If you’re a high school junior or senior planning to study guitar in college, preparing your guitar audition is probably in the forefront of your mind. Almost every university or college school of music will require you to audition, for either acceptance or scholarships or both.
by Michael Kozubek –
It’s essential to check the audition requirements for the individual colleges where you’re looking at applying. See if they’ve got a page on MajoringInMusic.com and consider communicating directly with their admission folks by filling out the inquiry forms right on their pages. You can then call the music schools for more information.
What guitar style you are going to audition for? Classical? Commercial? Jazz?
Most colleges will expect at least two pieces — of contrasting style or from contrasting periods. If you are auditioning for a classical guitar program, playing something from the Renaissance or Baroque era contrasted by something from the classical or neo-Romantic era would be looked upon favorably. If auditioning for a commercial guitar program, you’ll probably want to show that you can perform a variety of styles — for instance, finger style (like classical guitar, country/bluegrass, bossa nova or flamenco) contrasted by a jazz, blues, country or rock piece.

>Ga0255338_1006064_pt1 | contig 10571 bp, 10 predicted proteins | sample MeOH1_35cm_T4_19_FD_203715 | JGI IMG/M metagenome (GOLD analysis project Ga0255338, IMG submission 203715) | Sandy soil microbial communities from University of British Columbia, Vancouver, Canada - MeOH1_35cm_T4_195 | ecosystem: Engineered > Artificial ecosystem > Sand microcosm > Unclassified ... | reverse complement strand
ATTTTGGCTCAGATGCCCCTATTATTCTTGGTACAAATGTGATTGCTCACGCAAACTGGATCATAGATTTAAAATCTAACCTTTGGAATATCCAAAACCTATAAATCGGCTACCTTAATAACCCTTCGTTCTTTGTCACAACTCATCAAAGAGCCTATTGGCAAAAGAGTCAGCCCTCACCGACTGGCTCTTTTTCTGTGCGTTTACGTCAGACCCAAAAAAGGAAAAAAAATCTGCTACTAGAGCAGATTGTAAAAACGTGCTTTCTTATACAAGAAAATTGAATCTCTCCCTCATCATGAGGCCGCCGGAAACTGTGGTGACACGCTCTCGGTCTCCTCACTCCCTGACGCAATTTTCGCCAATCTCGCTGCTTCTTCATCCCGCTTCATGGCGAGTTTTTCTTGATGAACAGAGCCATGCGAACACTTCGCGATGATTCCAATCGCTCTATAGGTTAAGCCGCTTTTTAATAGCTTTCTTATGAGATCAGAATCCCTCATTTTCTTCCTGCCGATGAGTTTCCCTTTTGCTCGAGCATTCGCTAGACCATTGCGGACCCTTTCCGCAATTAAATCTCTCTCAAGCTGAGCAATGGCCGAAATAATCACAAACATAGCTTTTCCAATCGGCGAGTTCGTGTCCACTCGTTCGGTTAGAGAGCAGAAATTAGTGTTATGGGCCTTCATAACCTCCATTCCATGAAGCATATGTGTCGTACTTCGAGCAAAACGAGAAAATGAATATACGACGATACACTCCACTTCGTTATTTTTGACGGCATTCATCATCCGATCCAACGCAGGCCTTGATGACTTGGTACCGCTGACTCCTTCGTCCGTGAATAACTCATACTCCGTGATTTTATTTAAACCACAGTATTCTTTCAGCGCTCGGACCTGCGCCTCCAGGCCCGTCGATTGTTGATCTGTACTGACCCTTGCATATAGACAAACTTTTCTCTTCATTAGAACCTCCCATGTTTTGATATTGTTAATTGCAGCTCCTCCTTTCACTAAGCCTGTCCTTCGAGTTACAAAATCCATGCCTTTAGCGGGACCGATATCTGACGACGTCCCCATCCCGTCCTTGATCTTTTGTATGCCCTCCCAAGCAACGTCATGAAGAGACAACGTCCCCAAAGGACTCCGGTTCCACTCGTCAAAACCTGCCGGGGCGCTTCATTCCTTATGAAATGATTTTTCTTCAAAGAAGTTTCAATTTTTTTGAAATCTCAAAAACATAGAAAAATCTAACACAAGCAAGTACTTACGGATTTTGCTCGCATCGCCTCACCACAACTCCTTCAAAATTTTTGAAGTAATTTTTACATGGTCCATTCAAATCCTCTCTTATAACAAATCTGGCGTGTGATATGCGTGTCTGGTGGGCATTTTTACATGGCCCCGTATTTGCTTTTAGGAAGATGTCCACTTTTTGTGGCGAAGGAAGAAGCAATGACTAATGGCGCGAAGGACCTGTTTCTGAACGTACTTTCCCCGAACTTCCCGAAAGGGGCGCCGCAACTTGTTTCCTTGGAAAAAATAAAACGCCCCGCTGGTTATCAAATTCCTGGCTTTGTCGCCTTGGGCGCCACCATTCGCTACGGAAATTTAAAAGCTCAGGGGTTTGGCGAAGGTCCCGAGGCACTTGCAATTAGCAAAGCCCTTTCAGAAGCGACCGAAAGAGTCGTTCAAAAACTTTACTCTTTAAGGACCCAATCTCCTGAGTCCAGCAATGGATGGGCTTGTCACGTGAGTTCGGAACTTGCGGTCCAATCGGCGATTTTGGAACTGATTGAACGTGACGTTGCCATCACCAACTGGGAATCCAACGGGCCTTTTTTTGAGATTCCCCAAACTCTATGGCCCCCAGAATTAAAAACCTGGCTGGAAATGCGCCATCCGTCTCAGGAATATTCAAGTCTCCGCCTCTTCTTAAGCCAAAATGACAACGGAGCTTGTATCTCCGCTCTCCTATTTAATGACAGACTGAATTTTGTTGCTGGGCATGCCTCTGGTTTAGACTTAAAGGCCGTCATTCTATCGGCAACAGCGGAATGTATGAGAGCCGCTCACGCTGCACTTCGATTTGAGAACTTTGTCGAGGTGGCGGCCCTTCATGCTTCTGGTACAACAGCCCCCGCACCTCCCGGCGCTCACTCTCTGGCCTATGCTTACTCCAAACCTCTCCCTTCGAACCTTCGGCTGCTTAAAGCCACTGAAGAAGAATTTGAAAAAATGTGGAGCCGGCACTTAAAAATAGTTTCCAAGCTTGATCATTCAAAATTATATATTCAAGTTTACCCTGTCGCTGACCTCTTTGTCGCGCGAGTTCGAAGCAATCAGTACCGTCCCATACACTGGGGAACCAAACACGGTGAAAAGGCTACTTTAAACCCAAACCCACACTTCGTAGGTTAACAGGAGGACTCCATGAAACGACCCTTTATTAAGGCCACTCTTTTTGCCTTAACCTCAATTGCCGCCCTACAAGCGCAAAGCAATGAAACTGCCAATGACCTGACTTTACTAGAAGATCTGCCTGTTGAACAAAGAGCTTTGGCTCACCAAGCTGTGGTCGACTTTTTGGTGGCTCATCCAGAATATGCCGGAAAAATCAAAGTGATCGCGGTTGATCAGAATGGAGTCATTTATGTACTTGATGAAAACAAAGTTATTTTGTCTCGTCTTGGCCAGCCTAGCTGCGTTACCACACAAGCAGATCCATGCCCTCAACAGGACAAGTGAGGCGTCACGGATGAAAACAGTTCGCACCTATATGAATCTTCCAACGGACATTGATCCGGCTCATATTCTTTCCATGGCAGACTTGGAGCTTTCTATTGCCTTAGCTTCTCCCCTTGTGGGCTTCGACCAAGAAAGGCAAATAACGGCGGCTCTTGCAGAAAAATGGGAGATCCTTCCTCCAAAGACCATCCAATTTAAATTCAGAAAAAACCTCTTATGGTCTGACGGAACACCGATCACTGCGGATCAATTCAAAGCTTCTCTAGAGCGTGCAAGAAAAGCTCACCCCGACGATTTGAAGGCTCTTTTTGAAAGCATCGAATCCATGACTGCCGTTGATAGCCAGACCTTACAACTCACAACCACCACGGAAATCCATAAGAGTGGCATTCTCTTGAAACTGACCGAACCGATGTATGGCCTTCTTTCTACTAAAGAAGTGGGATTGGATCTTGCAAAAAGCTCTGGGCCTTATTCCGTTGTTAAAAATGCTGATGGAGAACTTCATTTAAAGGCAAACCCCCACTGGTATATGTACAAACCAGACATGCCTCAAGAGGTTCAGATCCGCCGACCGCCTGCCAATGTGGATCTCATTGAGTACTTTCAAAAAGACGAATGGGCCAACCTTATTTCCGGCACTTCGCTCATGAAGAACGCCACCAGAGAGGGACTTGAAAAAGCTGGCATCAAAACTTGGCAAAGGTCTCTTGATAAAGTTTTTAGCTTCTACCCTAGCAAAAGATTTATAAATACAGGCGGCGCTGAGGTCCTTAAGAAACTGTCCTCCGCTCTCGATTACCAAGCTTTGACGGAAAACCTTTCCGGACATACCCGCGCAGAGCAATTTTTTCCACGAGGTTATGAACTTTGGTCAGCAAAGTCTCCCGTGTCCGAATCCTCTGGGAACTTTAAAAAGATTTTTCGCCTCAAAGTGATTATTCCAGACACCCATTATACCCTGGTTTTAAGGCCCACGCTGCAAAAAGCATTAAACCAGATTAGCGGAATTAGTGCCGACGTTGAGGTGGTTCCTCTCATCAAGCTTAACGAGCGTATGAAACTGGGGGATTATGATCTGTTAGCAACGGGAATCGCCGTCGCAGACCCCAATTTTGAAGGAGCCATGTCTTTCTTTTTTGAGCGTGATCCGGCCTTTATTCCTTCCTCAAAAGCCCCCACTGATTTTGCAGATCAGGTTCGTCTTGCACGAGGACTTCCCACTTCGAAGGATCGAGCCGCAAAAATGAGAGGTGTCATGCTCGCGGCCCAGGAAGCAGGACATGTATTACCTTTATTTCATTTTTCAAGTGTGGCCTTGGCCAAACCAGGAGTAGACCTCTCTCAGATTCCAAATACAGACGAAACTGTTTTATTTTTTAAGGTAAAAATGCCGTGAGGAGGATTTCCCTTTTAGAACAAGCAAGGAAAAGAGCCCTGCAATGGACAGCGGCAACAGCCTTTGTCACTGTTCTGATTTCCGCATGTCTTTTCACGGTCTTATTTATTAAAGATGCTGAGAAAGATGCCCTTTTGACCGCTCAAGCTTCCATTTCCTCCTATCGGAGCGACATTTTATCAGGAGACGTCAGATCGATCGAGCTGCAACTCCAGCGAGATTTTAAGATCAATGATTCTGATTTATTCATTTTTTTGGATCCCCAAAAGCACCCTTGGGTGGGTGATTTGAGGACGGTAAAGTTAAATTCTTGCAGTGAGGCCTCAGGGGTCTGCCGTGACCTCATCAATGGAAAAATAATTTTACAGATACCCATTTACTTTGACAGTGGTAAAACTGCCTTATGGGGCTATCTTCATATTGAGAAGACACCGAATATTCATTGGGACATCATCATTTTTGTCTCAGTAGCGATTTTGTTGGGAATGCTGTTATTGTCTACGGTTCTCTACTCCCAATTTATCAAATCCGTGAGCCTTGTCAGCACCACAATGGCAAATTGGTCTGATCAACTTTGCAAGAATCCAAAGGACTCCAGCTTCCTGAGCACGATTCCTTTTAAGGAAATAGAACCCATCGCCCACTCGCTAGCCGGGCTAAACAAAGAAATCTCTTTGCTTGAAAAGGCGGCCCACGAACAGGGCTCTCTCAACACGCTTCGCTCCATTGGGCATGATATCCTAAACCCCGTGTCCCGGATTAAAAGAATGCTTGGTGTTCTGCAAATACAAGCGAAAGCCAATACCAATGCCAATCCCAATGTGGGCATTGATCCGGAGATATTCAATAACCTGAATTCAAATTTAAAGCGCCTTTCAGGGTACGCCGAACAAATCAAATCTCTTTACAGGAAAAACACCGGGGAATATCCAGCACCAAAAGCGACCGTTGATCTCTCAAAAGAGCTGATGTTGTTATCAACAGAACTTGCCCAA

Be prepared to demonstrate technique (an étude) and major and minor scales. Above all, be ready to sight read. Guitarists are notoriously poor sight readers. Your ability to sight read a musical score could tip scales in your favor because it demonstrates some degree of musicianship. Reading tablature is not going to matter on the university level because you will not deal with tablature in any of your classes.
Contact a quality guitar instructor as soon as possible. This teacher should not only know the guitar but know music as well. Too many guitar instructors teach by ear or by tablature. This is perfectly fine for entertainment purposes but not for succeeding in a school of music. If you are not learning to read music in your present guitar lessons, change teachers or get a second teacher who can teach you this skill set.
Remember a music school is looking to develop future musicians. Become familiar with the language of music and you will be far more successful on the university level. Happy hunting!